I have been arts correspondent for The Herald since 2002 and have covered nearly every funding crisis, personality clash, controversy and triumph in Scottish cultural life ever since. I started my career at the Glaswegian before stints as arts correspondent for the Scotsman and the Sunday Times. As arts correspondent, I endeavour to report the latest in breaking arts and cultural news, but I also write features, the odd column, magazine pieces and reviews. I won arts writer of the year at the Scottish Press Awards 2010, and was runner-up this year.
Matthew Lenton, artistic director of Vanishing Point, an award-winning, international touring theatre company, said it may have to move abroad if it is not able to continue to work under the national arts body's new funding scheme. He said: "If nothing changes, then I am deeply con-cerned whether Vanishing Point will be able to work in Scotland, when there are opportunities in other countries."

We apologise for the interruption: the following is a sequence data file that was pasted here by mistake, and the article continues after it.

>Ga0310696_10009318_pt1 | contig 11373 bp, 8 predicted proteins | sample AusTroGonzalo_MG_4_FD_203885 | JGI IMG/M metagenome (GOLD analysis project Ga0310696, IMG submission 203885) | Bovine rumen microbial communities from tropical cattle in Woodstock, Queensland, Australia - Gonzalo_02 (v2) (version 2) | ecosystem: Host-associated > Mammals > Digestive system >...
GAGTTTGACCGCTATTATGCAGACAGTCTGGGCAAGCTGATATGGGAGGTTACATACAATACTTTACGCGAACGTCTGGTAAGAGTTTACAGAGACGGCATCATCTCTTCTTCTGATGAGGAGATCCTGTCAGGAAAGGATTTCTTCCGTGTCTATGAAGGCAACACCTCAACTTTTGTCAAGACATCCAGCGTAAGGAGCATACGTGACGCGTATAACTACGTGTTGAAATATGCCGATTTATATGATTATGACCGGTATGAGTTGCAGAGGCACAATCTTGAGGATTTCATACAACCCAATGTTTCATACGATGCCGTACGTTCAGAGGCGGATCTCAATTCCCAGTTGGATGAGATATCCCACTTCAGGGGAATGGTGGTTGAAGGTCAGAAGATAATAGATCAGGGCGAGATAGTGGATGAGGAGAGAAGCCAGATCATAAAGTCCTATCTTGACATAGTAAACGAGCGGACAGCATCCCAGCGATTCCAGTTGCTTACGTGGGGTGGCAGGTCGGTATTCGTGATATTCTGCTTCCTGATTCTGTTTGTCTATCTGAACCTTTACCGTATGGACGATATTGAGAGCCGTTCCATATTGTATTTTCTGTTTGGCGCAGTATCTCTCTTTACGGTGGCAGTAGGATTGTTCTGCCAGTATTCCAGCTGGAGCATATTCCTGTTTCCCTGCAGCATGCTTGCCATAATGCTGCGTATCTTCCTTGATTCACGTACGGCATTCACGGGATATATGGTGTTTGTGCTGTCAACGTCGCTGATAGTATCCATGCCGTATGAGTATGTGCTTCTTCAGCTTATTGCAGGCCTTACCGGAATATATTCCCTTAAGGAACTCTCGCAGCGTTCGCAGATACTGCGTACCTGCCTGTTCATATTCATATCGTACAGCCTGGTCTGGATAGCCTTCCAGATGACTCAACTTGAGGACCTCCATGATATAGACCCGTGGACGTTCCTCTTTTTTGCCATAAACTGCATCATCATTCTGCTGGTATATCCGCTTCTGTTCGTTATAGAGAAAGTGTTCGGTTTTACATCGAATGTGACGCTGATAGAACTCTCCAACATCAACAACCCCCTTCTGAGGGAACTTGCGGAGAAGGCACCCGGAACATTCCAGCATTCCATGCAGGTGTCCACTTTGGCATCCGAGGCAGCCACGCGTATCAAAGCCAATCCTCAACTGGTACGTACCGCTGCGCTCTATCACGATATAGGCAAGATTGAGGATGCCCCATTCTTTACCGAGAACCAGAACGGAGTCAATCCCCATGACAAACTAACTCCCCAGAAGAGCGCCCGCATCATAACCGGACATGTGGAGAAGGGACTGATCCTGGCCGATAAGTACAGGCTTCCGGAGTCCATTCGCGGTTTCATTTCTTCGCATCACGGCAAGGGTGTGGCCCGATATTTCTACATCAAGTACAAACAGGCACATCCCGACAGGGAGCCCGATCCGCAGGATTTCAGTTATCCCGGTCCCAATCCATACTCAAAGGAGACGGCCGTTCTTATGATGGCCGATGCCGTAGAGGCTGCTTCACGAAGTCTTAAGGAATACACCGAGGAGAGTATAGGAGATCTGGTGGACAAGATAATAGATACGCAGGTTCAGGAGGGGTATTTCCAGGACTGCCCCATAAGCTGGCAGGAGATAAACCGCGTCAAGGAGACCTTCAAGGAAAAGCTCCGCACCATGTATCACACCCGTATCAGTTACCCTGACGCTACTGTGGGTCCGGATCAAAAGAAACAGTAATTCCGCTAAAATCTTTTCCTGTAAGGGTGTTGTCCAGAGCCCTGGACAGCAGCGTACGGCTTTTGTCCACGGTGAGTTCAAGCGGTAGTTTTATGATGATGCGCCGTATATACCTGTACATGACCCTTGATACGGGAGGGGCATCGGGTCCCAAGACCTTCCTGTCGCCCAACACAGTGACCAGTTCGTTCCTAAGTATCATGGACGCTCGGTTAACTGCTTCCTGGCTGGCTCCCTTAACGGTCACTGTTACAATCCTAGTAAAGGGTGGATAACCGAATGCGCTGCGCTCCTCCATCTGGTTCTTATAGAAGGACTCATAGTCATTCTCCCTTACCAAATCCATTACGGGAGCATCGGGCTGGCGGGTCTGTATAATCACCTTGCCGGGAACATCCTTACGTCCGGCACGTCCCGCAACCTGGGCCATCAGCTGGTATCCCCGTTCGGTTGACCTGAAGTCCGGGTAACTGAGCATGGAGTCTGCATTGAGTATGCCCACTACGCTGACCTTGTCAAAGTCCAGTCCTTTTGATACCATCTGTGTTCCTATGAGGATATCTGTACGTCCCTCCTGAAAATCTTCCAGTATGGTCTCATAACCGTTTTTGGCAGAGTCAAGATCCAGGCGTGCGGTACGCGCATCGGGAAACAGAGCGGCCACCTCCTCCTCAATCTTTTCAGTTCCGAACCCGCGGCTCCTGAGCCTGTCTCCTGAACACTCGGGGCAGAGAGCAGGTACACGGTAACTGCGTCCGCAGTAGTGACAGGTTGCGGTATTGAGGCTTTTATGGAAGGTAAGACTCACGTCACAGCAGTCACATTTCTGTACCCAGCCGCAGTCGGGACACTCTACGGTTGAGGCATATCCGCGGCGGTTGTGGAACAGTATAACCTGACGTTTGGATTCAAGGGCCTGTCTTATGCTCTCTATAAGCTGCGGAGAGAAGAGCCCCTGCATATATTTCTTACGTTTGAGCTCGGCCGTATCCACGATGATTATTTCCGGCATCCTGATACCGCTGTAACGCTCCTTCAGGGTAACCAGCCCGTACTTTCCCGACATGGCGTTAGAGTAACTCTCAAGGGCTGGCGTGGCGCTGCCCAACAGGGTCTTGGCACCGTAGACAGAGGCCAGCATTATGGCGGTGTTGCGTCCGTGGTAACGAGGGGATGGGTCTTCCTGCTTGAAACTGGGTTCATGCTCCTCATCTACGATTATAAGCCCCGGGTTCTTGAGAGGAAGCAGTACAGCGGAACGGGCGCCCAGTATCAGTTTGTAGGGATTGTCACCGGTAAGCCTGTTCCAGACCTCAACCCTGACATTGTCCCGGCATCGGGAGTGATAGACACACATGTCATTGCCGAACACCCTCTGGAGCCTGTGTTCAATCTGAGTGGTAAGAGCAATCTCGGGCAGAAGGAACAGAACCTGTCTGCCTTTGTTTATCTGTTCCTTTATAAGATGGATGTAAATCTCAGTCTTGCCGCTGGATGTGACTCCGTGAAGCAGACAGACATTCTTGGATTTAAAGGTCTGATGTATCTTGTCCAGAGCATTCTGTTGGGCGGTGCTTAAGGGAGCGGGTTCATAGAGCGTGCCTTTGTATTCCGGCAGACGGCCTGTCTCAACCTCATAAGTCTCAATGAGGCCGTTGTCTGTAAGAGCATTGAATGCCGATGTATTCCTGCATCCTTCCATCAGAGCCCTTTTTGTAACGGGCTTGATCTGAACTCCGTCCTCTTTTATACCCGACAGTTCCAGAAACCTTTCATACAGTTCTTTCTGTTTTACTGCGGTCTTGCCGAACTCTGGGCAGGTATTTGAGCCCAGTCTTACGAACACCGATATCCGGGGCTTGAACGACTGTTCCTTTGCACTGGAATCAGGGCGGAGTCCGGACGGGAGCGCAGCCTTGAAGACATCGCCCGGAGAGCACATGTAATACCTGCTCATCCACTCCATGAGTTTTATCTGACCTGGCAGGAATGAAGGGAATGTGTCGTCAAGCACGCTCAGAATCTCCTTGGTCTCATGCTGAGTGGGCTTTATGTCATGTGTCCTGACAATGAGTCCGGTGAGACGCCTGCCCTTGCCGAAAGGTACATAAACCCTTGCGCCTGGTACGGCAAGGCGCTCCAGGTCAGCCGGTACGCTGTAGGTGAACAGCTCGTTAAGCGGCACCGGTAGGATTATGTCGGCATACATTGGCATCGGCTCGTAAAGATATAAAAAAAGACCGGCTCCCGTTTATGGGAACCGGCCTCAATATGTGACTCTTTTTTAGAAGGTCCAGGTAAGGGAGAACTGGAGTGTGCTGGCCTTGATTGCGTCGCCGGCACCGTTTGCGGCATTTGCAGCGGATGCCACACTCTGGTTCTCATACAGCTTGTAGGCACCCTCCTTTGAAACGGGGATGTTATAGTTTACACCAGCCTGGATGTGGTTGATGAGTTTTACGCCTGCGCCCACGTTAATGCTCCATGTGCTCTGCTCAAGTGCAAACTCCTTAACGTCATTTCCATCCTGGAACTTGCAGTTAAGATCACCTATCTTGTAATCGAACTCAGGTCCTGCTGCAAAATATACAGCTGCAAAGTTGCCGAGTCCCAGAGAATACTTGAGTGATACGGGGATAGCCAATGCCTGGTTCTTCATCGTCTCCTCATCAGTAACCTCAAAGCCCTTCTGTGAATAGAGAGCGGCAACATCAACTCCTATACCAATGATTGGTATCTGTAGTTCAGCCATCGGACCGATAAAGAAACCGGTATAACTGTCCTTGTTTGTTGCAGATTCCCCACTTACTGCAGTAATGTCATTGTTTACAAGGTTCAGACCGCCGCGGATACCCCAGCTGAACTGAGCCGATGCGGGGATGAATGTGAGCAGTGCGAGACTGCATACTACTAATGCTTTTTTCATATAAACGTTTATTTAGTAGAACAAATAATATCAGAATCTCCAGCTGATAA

The world's biggest annual arts festival opened yesterday, with more shows than ever before across about 300 venues, and looks about to sell more tickets in Glasgow than Olympics football has achieved.
The Fringe, the official festival's mammoth offshoot, is now bigger than ever, with a 6% rise in its programme of comedy, drama, theatre, music, and dance bringing 2695 shows to 279 venues.
Economic impact surveys show the festivals generate more than £250m worth of additional revenue for Scotland, with the Fringe contributing £142m.